In Featured at HBT, Reflections: Rabbi Zachary Goodman

Israeli Books Go Live

What do silent children and talking animals have in common? It may not seem like much, but perhaps we can explore the connections later this month as Holy Blossom’s Israel Engagement Committee launches its summer book club! The first book we will be reading in our “Israeli Books Go Live” group will dive into the magical world of Etgar Keret and is overflowing with absurdity, humour, sadness, and compassion.

This July, escape into an incredible collection of the most extremely short of short stories; Etgar Keret’s Suddenly a Knock on the Door.  In August, join us as we adventure into pre-state Israel, with Matti Friedman’s easy read, Spies of No Country. We will be meeting virtually on the last Wednesday of the month; BYOB! (Bring your own book!) For more information about this new initiative, please follow the link below.

https://holyblossom.org/event/israeli-books-go-live/2020-07-29/

Born in Israel to Holocaust survivors in 1967, Etgar Keret is known for his extremely short stories, graphic novels, and scriptwriting for film and television. His work has influenced many writers of his generation as well as bringing a renewed surge in popularity for the short story form in Israel. Keret is the recipient of numerous awards including the Prime Minister’s award for literature, the Ministry of Culture’s Cinema Prize, the Charles Bronfman Prize, the Sapir Prize for Literature, and the National Jewish Book Award for Fiction. Rarely extending beyond three or four pages, the stories found in “Suddenly a Knock at the Door” offers a window into a surreal world that is at once funny, sad and complex.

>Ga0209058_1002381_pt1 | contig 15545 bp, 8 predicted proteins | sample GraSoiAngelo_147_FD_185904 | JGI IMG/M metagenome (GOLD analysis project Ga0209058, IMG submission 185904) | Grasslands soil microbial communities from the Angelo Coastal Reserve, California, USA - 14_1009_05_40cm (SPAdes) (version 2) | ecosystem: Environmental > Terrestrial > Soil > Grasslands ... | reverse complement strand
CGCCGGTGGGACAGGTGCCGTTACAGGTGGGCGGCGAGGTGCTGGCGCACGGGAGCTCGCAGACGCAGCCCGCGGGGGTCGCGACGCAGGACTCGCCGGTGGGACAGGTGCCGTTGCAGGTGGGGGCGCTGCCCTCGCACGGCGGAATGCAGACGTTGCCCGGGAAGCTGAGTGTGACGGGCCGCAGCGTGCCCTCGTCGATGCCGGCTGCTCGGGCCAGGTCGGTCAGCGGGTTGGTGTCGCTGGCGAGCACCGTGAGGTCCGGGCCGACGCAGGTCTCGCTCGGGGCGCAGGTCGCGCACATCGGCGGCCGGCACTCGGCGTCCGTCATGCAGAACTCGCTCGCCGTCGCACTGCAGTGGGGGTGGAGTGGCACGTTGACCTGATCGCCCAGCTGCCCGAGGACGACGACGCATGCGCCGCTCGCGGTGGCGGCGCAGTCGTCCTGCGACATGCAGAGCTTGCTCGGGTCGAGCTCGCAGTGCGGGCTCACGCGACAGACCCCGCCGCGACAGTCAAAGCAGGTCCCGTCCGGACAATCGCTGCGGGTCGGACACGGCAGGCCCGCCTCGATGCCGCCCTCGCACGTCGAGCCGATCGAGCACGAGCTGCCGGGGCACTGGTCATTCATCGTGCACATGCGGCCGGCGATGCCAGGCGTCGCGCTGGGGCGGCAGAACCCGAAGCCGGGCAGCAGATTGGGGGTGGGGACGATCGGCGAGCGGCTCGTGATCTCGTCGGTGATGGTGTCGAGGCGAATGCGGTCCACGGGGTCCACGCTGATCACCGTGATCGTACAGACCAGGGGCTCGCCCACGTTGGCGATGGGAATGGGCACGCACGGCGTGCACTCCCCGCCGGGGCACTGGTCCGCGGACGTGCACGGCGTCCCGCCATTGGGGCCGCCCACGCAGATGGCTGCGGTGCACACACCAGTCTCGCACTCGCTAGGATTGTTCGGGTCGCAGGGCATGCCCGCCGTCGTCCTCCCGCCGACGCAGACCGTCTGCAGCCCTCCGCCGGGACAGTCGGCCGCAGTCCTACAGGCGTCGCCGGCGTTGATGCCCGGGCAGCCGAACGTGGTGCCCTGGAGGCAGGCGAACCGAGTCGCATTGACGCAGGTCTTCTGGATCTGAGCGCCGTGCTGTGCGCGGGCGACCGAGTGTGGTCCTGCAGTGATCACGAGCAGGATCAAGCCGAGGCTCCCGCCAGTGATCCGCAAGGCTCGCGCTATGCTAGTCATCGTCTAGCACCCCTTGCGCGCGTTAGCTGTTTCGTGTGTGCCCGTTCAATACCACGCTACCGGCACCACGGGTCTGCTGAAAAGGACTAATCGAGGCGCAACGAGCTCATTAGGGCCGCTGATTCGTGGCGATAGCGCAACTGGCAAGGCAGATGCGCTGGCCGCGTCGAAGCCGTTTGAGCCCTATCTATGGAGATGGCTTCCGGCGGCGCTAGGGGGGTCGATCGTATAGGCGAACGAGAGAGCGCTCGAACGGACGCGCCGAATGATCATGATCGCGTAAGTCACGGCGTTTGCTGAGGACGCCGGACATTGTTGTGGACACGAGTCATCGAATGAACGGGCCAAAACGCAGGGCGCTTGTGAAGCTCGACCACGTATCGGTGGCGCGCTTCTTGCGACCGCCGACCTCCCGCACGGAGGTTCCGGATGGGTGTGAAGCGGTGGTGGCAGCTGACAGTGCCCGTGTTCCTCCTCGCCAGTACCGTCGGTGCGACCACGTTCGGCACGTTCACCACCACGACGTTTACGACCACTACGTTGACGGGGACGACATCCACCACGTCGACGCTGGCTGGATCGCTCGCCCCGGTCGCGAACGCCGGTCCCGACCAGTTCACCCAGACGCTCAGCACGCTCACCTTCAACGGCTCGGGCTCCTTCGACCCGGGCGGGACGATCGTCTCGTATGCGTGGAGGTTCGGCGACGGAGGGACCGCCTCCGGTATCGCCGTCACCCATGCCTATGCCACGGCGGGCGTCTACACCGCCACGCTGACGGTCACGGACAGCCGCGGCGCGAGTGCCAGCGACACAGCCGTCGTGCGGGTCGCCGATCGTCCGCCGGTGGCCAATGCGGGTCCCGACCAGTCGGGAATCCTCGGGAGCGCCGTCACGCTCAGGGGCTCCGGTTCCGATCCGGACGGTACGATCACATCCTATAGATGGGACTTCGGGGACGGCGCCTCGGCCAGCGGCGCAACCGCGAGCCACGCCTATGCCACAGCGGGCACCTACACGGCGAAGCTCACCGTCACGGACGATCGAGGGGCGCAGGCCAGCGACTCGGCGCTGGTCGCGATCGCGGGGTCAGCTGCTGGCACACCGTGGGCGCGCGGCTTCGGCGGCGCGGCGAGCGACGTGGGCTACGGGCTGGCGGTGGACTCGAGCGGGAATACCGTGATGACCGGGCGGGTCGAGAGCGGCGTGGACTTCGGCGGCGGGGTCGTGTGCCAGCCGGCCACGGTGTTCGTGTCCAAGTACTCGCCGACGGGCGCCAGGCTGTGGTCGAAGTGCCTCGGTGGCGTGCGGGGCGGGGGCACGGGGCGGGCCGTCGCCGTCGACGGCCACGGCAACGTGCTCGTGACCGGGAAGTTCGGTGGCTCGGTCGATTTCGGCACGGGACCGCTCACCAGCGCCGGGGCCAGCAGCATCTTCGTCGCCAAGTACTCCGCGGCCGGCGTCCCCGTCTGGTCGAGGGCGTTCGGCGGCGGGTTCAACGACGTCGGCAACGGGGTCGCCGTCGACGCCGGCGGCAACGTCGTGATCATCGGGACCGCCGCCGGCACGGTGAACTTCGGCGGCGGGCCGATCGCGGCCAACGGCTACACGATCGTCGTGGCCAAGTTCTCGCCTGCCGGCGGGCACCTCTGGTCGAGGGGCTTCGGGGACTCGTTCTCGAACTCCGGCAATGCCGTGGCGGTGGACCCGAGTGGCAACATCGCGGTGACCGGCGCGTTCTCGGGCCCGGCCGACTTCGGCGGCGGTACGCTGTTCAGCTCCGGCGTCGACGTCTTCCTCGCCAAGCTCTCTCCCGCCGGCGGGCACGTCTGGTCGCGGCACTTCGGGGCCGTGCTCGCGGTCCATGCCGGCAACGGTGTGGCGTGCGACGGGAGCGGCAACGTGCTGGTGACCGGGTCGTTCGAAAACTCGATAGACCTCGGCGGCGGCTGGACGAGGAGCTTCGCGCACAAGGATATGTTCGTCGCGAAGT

To further pique your interest, here is an excerpt from one of the short stories found in Suddenly, A Knock at the Door:

“Tell me a story,” the bearded man sitting on my living-room sofa commands. The situation, I must say, is anything but pleasant. I’m someone who writes stories, not someone who tells them. And even that isn’t something I do on demand. The last time anyone asked me to tell him a story, it was my son. That was a year ago. I told him something about a fairy and a ferret–I don’t even remember what exactly–and within two minutes he was fast asleep. But the situation is fundamentally different. Because my son doesn’t have a beard, or a pistol. Because my son asked for the story nicely, and this man is simply trying to rob me of it.

Whether you read from cover to cover, or only have time for a few short stories, all are welcome to join “Israeli Books Go Live” for our first gathering on July 29, at 7:30 pm.

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